Lindisfarne Castle

Lindisfarne Castle

Lindisfarne Priory

Lindisfarne Priory

 

The castle is located in what was once the very volatile border area between England and Scotland. Not only did the English and Scots fight, but the area was frequently attacked by Vikings. The castle was built in 1550, around the time that Lindisfarne Priory went out of use, and stones from the priory were used as building material. It is very small by the usual standards, and was more of a fort. The castle sits on the highest point of the island, a whinstone hill called Beblowe. Lindisfarne's position in the North Sea made it vulnerable to attack from Scots and Norsemen, and by Tudor times it was clear there was a need for a stronger fortification, although obviously, by this time, the Norsemen were no longer a danger. This resulted in the creation of the fort on Beblowe Crag between 1570 and 1572 which forms the basis of the present castle. After Henry VIII suppressed the priory, his troops used the remains as a naval store. In 1542 Henry VIII ordered the Earl of Rutland to fortify the site against possible Scottish invasion. By December 1547, Ralph Cleisbye, Captain of the fort, had guns including; a wheel mounted demi-culverin; 2 brass sakers; a falcon; and another fixed demi-culverin. However, Beblowe Crag itself was not fortified until 1549 and Sir Richard Lee saw only a decayed platform and turf rampart there in 1565. Elizabeth I then had work carried out on the fort, strengthening it and providing gun platforms for the new developments in artillery technology. When James I came to power in England, he combined the Scottish and English thrones, and the need for the castle declined. At this time the castle was still garrisoned from Berwick and protected the small Lindisfarne Harbour. In the eighteenth century the castle was occupied briefly by Jacobite rebels, but was quickly recaptured by soldiers from Berwick who imprisoned the rebels; they dug their way out and hid for nine days close to nearby Bamburgh Castle before making good their escape.

 

The monastery of Lindisfarne was founded by Irish monk Saint Aidan, who had been sent from Iona off the west coast of Scotland to Northumbria at the request of King Oswald. The priory was founded before the end of 634 and Aidan remained there until his death in 651. The priory remained the only seat of a bishopric in Northumbria for nearly thirty years. Finian (bishop 651–661) built a timber church "suitable for a bishop's seat". St. Bede however was critical of the fact that the church was not built of stone but only of hewn oak thatched with reeds. A later bishop, Eadbert removed the thatch and covered both walls and roof in lead. At some point in the early 8th century, the famous illuminated manuscript known as the Lindisfarne Gospels, an illustrated Latin copy of the Gospels of Matthew, Mark, Luke and John, was made probably at Lindisfarne and the artist was possibly Eadfrith, who later became Bishop of Lindisfarne. Sometime in the second half of the 10th century a monk named Aldred added an Anglo-Saxon (Old English) gloss to the Latin text, producing the earliest surviving Old English copies of the Gospels. Aldred attributed the original to Eadfrith (bishop 698–721). The Gospels were written with a good hand, but it is the illustrations done in an insular style containing a fusion of Celtic, Germanic and Roman elements that are truly outstanding. According to Aldred, Eadfrith's successor Æthelwald was responsible for pressing and binding it and then it was covered with a fine metal case made by a hermit called Billfrith. The Lindisfarne Gospels now reside in the British Library in London, somewhat to the annoyance of some Northumbrians.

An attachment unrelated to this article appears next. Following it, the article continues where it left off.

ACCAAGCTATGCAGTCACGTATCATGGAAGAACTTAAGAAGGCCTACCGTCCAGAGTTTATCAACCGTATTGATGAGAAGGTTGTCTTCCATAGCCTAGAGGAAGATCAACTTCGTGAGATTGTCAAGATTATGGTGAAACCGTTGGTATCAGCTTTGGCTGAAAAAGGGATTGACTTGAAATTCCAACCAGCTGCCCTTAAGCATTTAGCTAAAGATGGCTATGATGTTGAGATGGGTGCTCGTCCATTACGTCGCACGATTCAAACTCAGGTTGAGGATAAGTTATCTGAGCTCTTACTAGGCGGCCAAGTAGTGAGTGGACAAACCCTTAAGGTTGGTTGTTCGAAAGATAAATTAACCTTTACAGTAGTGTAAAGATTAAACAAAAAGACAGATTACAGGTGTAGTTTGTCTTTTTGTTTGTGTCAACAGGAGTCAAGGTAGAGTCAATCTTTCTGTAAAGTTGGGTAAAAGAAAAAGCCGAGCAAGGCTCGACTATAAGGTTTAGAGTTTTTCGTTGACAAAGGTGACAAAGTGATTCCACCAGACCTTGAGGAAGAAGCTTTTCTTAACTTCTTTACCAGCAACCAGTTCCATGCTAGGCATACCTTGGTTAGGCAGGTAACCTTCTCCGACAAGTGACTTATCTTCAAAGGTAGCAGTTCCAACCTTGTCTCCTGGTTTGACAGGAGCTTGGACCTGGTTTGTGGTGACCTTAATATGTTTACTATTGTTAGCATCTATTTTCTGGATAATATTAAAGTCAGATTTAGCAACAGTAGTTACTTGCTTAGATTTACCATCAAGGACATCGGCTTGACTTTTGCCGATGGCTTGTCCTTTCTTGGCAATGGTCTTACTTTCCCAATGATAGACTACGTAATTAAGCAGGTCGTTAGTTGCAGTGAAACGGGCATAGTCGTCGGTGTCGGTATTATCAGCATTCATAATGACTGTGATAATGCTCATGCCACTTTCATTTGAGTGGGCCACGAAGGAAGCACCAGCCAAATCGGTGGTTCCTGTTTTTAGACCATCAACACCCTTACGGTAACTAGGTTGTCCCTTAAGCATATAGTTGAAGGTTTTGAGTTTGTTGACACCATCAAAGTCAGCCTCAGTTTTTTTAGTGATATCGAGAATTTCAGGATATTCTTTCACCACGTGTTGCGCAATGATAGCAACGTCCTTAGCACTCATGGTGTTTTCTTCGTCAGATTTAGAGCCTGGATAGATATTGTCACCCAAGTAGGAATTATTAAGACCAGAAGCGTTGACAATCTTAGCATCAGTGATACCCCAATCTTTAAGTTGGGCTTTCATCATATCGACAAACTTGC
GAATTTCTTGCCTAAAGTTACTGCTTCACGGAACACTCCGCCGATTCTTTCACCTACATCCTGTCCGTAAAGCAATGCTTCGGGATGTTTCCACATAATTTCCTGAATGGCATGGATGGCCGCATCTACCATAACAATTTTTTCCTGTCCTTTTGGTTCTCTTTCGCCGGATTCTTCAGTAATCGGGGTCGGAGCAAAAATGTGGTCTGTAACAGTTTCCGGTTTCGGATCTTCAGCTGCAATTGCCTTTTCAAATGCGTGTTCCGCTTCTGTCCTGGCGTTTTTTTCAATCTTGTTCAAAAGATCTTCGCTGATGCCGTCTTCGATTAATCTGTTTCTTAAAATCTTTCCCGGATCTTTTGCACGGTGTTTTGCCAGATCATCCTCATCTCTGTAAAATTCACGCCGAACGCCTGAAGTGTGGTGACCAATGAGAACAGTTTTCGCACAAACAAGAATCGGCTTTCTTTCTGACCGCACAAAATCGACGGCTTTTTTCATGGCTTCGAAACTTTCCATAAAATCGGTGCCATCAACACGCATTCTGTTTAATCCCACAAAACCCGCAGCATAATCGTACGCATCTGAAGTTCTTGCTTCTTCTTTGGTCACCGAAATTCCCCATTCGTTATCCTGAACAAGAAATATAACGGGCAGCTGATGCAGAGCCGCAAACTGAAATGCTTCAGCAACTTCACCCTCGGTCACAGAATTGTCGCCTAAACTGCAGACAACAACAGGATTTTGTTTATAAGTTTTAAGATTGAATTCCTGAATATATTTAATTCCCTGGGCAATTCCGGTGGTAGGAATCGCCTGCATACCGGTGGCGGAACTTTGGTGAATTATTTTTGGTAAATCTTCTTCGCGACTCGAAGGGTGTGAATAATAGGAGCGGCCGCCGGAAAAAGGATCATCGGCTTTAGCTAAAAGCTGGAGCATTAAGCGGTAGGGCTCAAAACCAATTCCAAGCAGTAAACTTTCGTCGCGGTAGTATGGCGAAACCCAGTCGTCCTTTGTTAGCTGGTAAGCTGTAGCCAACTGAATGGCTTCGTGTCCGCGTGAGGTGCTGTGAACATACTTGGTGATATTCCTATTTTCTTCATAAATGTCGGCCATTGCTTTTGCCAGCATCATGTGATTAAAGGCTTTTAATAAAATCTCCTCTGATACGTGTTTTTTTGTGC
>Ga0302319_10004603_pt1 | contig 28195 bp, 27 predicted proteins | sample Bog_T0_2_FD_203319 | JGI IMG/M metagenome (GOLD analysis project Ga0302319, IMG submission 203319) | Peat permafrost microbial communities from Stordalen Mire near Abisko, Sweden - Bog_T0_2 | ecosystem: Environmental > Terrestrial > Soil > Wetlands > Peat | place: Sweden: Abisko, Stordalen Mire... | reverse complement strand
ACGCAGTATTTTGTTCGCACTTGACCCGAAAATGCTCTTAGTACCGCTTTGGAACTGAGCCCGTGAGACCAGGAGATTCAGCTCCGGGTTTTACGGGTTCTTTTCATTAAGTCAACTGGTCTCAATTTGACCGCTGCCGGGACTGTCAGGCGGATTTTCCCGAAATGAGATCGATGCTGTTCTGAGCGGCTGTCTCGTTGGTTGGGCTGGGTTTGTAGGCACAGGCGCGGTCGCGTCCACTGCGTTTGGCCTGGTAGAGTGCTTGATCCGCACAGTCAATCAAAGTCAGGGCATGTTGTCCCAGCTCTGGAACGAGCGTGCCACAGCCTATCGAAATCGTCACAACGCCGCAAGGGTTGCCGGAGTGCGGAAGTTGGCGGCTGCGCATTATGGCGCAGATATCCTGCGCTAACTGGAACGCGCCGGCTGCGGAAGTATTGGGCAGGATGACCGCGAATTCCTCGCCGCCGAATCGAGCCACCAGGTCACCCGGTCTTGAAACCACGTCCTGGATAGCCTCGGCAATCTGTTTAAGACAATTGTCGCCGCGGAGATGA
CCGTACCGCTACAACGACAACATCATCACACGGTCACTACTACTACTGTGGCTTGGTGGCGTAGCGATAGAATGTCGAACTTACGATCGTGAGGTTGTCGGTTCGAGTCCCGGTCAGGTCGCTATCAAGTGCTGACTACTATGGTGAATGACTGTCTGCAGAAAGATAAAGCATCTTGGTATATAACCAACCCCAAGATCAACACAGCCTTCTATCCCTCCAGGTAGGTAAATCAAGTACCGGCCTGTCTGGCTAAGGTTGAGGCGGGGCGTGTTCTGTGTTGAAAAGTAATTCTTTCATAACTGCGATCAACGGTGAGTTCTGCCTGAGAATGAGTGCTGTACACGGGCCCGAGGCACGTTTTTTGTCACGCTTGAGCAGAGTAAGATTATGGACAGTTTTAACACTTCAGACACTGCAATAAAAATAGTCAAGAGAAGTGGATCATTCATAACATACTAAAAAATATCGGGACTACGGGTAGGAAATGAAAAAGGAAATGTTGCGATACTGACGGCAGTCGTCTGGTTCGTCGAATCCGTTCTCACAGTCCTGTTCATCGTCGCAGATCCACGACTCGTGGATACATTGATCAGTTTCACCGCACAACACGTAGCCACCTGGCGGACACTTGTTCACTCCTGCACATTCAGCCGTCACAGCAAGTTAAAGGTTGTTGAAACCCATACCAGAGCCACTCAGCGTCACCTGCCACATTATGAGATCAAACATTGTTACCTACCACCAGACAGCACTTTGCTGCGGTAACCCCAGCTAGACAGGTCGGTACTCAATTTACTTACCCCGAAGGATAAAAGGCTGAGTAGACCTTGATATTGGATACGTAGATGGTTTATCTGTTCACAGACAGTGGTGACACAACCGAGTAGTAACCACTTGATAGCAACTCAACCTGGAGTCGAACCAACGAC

The lime kilns at Castle Point on Holy Island are among the largest, most complex and best preserved lime kilns in Northumberland. These kilns produced quick lime for a variety of uses such agricultural fertilizer, mortar for buildings and whitewash. Limited toilet facilities at Castle. Public toilet on Lower Battery inside Castle. Second public toilet available on first floor. Access to castle by foot up steep cobbled ramp. The priory has 5 steps at the entrance but they do have one wheelchair for loan. Assistance and guide dogs are welcome. There are sculptures to touch and tape of Celtic and medieval music in museum for the visually impared. We must stress that the causeway is flooded at high tide, please check the times of crossing here.

 

Location : Holy Island, Berwick-upon-Tweed, Northumberland, TD15 2SH

Transport: Berwick-on-Tweed (National Rail) then bus. Bus: 477 service from Berwick-upon-Tweed train station, with connecting buses at Beal to and from Newcastle. Times vary with season and tides.

Opening Times Castle: Opening times vary due to tides, either 10:00 to 15:00 or 12:00 to 17:00

Opening Times Priory: Opening times vary due to tides, either 10:00 to 16:00 or 12:00 to 17:00

Tickets Castle: Adults £7.30  Children £3.60

Tickets: Adults £5.60  Concessions £5.00  Children £3.30

Tel: 01289 389244